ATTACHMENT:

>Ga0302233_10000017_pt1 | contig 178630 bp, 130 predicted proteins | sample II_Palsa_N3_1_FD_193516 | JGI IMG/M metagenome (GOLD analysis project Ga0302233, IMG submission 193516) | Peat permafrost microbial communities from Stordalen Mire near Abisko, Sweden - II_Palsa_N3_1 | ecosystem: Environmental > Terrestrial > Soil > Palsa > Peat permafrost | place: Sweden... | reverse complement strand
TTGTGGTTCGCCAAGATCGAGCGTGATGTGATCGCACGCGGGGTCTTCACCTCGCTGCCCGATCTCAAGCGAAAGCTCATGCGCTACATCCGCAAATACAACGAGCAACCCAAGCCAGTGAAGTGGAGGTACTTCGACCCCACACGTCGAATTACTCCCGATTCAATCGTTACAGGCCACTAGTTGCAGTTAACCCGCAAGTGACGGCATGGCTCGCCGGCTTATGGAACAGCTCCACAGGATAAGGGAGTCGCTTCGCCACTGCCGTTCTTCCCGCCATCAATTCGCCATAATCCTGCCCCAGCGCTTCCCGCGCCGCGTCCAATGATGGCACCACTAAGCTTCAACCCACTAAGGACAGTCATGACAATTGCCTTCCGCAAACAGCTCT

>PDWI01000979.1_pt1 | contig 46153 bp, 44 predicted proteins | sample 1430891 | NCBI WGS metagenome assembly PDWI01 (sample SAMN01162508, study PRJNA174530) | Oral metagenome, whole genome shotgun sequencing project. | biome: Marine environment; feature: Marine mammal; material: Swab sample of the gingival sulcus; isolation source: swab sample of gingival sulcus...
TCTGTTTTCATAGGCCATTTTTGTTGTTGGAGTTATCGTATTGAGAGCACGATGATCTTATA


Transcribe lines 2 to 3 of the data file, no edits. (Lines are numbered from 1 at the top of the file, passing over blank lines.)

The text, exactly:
TTGTGGTTCGCCAAGATCGAGCGTGATGTGATCGCACGCGGGGTCTTCACCTCGCTGCCCGATCTCAAGCGAAAGCTCATGCGCTACATCCGCAAATACAACGAGCAACCCAAGCCAGTGAAGTGGAGGTACTTCGACCCCACACGTCGAATTACTCCCGATTCAATCGTTACAGGCCACTAGTTGCAGTTAACCCGCAAGTGACGGCATGGCTCGCCGGCTTATGGAACAGCTCCACAGGATAAGGGAGTCGCTTCGCCACTGCCGTTCTTCCCGCCATCAATTCGCCATAATCCTGCCCCAGCGCTTCCCGCGCCGCGTCCAATGATGGCACCACTAAGCTTCAACCCACTAAGGACAGTCATGACAATTGCCTTCCGCAAACAGCTCT

>PDWI01000979.1_pt1 | contig 46153 bp, 44 predicted proteins | sample 1430891 | NCBI WGS metagenome assembly PDWI01 (sample SAMN01162508, study PRJNA174530) | Oral metagenome, whole genome shotgun sequencing project. | biome: Marine environment; feature: Marine mammal; material: Swab sample of the gingival sulcus; isolation source: swab sample of gingival sulcus...